Virgin Atlantic staff get Google Glass and Sony Smartwatches

12/02/2014

Virgin Atlantic staff are being equipped with Google Glass and Sony Smartwatches to help keep passengers up-to-date with information and aid with translation issues.

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Concierge staff in the airline’s Upper Class Wing at London’s Heathrow Airport will be using wearable technology to deliver a high tech and personalised customer service.

The technology is being introduced as Virgin Atlantic publishes the results of a study of 10,000 airline passengers from across the world on the future of air travel.

The results show that as the number of people travelling by plane has sky-rocketed in recent decades, the ‘experience has lessened’.

Virgin Atlantic, in collaboration with air transport IT specialist SITA, is the first in the industry to test how the latest wearable technology, including Google Glass, can best be used to enhance customers’ travel experiences and improve efficiency.

When Upper Class passengers step out of their chauffeured limousine at Heathrow’s T3, Virgin Airlines says they will be greeted by name, and its staff wearing the technology will start the check-in process.

At the same time, staff will be able to update passengers on their latest flight information, weather and local events at their destination and translate any foreign language information.
In future, the technology could also tell Virgin Atlantic staff their passengers’ dietary and refreshment preferences.

During the six-week pilot, the benefits to consumers and the business will be evaluated ahead of a potential wider roll-out in the future.

Airline staff are equipped with either Google Glass or a Sony SmartWatch 2, which is integrated to both a purpose-built dispatch app built by SITA and the Virgin Atlantic passenger service system.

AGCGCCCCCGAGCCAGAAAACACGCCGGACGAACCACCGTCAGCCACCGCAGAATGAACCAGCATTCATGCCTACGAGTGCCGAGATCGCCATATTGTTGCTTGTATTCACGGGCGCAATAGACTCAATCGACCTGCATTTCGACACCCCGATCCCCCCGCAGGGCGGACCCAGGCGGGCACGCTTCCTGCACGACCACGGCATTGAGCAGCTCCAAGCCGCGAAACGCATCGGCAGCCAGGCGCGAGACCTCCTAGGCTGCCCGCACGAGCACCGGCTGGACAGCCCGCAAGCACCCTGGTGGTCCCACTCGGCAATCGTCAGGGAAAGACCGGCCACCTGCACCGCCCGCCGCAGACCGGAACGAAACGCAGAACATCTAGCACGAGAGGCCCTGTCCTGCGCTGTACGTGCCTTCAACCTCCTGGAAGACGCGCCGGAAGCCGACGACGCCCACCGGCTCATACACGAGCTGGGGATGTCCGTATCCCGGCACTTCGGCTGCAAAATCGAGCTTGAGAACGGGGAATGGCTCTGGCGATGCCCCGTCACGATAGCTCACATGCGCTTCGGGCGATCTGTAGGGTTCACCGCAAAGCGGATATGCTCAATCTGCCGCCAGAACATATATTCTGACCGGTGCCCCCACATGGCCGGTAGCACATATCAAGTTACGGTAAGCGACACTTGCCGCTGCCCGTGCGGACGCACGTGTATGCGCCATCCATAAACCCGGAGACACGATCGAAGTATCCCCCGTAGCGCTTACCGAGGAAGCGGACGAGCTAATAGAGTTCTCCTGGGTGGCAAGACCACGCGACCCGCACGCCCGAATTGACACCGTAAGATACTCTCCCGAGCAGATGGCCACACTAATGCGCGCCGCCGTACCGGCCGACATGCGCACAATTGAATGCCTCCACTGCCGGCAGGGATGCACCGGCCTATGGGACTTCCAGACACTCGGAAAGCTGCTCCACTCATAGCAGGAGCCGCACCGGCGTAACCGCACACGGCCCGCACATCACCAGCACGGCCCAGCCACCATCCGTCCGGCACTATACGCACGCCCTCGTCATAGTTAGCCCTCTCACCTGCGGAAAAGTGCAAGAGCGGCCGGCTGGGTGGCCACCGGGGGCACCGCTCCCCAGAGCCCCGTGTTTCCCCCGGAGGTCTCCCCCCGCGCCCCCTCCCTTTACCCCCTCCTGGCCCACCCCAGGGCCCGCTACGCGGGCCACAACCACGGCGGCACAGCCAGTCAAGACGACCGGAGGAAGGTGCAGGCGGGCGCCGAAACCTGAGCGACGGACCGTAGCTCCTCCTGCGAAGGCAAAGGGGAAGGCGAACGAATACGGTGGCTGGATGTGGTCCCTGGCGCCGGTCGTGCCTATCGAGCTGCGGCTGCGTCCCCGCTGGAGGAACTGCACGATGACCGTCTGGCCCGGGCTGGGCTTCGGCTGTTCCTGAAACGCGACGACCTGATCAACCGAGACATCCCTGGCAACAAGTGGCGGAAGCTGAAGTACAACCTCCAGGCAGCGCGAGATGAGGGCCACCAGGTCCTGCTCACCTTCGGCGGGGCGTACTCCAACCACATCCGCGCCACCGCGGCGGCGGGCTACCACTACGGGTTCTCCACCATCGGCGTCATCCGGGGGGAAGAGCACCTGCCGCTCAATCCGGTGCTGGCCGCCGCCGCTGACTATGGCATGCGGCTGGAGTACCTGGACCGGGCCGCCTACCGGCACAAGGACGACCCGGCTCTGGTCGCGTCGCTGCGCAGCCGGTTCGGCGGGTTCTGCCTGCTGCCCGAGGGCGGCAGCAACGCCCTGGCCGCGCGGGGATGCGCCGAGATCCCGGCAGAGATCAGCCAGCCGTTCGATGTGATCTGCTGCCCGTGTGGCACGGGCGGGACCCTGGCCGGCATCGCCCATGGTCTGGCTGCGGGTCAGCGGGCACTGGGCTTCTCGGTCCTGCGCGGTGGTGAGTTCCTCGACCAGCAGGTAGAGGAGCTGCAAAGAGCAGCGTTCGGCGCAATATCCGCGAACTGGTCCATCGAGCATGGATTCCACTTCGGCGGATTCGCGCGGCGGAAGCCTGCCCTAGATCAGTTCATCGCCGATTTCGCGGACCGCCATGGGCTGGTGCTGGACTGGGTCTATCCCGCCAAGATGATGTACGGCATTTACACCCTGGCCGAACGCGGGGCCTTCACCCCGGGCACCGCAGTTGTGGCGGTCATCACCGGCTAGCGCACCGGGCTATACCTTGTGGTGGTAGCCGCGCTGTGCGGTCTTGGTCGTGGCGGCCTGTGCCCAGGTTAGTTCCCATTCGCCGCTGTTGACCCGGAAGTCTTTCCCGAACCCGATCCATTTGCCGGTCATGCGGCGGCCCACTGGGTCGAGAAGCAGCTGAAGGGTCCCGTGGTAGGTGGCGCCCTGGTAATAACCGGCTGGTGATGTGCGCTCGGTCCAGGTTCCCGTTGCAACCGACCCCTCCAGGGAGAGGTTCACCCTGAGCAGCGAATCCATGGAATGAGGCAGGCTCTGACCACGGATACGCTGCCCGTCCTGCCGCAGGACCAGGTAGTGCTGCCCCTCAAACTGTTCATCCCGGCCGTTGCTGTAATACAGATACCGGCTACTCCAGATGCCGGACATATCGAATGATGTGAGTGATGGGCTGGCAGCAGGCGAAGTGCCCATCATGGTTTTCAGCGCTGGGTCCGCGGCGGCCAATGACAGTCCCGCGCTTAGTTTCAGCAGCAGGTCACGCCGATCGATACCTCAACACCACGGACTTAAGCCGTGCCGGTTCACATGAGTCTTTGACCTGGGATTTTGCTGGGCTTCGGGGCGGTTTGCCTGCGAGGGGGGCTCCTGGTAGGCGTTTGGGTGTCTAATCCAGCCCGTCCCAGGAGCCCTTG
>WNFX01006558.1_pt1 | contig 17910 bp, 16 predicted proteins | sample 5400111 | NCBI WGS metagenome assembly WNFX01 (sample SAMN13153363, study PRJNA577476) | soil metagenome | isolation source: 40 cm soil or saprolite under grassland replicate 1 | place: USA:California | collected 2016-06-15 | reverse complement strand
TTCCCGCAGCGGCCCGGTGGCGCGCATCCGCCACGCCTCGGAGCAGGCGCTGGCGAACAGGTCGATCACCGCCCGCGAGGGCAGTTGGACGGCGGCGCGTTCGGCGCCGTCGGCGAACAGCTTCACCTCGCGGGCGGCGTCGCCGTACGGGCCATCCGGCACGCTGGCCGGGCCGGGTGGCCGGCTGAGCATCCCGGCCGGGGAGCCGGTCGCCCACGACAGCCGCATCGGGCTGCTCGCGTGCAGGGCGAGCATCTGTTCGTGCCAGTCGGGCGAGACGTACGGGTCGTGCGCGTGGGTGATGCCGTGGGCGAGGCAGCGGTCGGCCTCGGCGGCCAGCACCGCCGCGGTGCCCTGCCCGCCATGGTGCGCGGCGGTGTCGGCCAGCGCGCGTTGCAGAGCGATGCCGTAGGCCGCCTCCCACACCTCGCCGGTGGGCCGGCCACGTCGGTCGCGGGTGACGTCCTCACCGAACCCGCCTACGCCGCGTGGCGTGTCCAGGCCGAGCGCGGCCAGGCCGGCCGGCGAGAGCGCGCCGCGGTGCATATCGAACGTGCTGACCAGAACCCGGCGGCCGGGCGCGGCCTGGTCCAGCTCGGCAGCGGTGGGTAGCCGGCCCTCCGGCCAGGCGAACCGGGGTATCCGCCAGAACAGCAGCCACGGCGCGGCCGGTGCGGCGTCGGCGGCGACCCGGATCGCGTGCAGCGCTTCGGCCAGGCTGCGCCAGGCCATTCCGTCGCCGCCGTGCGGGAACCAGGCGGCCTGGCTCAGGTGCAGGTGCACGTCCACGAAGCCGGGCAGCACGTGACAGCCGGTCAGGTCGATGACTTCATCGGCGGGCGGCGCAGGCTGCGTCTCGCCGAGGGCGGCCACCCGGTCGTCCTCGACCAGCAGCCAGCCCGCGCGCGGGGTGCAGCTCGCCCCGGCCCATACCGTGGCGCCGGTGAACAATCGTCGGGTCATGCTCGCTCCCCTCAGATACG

The dispatch app manages all task allocation and concierge availability. It pushes individual passenger information directly to the assigned concierge’s smart glasses or watch just as the passenger arrives at the Upper Class Wing.

Dave Bulman, Director of IT, Virgin Atlantic, said: “While it’s fantastic that more people can now fly than ever before, the fact that air travel has become so accessible has led to some of the sheen being lost for many passengers. Our wearable technology pilot with SITA makes us the first in the industry to test how Google Glass and other wearable technology can improve the customer experience. We are upholding Virgin Atlantic’s long tradition of shaking things up and putting innovation at the heart of the flying experience.”

Jim Peters, Chief Technology Officer, SITA said: “2014 is shaping up to be the breakout year for wearable technology, and Virgin Atlantic is the first to bring its vision to reality. At SITA Lab, we’ve taken the lead in testing and trialing this new technology for the air transport industry, and it’s been fantastic to work with Virgin Atlantic to launch the industry’s first wearable technology application.”

Virgin Atlantic is also testing iBeacon with its Upper Class passengers at Heathrow, a new low-powered Bluetooth transmitter that can notify nearby iOS Apple devices of nearby services, discounts and updates on their flight boarding schedules.

In addition, Virgin Atlantic’s new mobile site means passengers will be able to book flights, check in online and check their flight status on the move, while also having access to the vast range of information on the main website, including destination and airport guides as well as details of baggage allowances.

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